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One troublesome chapter of White Sox history is over. Another concurrent, longer-running troublesome chapter of the White Sox will continue.
Tony La Russa officially announced his retirement with a lengthy statement preceding a media conference at Guaranteed Rate Field, after which Rick Hahn discussed the plan moving forward, because he will continue to be the person in charge of it all because Jerry Reinsdorf can’t be bothered to care about the product beyond a superficial sense.
La Russa confirmed the pacemaker problem, along with a second unspecified health issue that La Russa said he was made aware of before the season. He said the pacemaker correction in late August, and the pause on baseball activities afterward, enabled La Russa’s doctors to develop a “corrective plan,” which they have implemented. He also said he made the White Sox aware of the unspecified health issue during that time.
Given Reinsdorf’s attachment to La Russa and the White Sox’s unwillingness to change managers until well past the point it could make a difference for a season, I’d wondered whether health issues were being emphasized in order to pretend that a performance-related dismissal would be equally justifiable. La Russa did not pretend that doctors were the only people thinking retirement was the best path forward.
With La Russa officially done, the conversation can officially turn to the next White Sox manager, and Rick Hahn will try to follow the 2020 playbook, except with zero benefit of the doubt.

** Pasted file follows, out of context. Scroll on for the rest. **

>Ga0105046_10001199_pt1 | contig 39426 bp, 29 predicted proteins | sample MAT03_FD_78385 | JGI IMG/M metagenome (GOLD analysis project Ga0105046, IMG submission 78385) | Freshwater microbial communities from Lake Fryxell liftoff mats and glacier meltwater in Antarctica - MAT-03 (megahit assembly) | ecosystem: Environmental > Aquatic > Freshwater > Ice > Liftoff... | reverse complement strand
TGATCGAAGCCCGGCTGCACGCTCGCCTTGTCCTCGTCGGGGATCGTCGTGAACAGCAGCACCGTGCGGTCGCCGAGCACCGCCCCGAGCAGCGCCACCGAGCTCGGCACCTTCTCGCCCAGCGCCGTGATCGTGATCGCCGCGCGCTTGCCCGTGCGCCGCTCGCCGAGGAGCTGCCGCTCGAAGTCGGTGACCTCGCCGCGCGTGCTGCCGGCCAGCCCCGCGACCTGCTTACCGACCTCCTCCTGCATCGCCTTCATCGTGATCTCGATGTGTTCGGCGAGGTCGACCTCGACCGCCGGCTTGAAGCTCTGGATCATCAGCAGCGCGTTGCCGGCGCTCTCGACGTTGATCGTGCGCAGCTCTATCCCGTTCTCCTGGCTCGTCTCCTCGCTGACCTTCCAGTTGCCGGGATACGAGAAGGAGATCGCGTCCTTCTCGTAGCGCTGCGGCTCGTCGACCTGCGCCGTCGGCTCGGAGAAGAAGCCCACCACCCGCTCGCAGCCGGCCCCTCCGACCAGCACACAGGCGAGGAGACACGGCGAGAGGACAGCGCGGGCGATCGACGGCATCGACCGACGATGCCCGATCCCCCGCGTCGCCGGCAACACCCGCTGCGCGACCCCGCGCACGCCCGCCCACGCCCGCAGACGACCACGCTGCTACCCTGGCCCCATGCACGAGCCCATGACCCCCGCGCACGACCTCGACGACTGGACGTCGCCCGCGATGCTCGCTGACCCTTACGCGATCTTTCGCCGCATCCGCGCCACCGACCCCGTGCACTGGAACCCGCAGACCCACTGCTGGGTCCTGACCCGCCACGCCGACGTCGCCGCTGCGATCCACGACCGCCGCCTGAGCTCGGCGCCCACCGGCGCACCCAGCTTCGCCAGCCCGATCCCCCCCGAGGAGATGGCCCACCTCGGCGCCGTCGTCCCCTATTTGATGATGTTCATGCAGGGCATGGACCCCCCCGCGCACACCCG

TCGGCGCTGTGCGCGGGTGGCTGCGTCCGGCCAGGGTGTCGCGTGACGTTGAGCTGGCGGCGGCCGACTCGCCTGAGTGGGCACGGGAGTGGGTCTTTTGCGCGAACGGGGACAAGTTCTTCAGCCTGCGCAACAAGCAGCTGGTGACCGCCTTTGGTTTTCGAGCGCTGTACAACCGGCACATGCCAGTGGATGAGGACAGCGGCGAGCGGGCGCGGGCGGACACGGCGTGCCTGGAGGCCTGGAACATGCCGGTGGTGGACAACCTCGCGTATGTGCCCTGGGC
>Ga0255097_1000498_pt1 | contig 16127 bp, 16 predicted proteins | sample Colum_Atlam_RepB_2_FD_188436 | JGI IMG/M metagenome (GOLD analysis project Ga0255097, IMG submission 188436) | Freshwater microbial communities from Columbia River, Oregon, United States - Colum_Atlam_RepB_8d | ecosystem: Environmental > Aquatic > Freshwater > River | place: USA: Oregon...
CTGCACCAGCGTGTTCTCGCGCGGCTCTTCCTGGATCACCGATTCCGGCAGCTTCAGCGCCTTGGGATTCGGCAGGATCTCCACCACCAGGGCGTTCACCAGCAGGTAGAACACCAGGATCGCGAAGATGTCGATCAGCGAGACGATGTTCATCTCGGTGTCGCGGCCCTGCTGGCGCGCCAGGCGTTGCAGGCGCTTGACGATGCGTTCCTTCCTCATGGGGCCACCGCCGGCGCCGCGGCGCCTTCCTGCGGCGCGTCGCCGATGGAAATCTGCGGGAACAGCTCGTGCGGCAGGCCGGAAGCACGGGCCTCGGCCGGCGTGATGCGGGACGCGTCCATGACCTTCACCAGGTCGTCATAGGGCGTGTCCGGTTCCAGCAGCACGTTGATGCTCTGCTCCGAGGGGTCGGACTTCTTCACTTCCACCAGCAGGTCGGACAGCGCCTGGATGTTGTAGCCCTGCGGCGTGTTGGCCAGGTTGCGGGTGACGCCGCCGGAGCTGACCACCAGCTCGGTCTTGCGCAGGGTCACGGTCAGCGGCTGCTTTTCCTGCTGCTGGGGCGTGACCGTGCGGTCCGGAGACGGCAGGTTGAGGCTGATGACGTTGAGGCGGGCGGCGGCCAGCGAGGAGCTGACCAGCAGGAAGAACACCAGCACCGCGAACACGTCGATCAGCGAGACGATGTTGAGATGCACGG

And Scot Gregor is correct: Hahn said the same thing two Octobers ago, nearly word-for-word:
“Ultimately, I think the best candidate or the ideal candidate is going to be someone who has experience with a championship organization in recent years,” Hahn said. “Recent October experience with a championship organization would be ideal. But we’re going to keep an open mind.”
That wasn’t the only bit of history repeating, either:
And from two Octobers ago:
“We have been insular in our past hirings,” Hahn said. “That’s objectively true and no one can run from that.”
But Hahn was coming off a postseason appearance (after a fashion) back in 2020, so those quotes were from the leader of an organization that wanted to reach the next level.
Coming after one of the most disappointing seasons in White Sox history, he had to answer questions as to whether he should be the one still in charge. I regret to inform you that he’s gone Full John Paxson.
… and the condescension emanating from this tweet suggests he’s nowhere close to thinking that he’s a big-enough problem.
And if you want to wallow in his initial offseason assessment, this isn’t encouraging:
If the White Sox can’t add meaningfully in free agency and they’re mainly selling low on the trade market, it’s going to require a whole lot of creativity to reshape the roster. Considering Hahn can’t even think of different things to say about a managerial search, there’s every reason to continue doubting his imagination.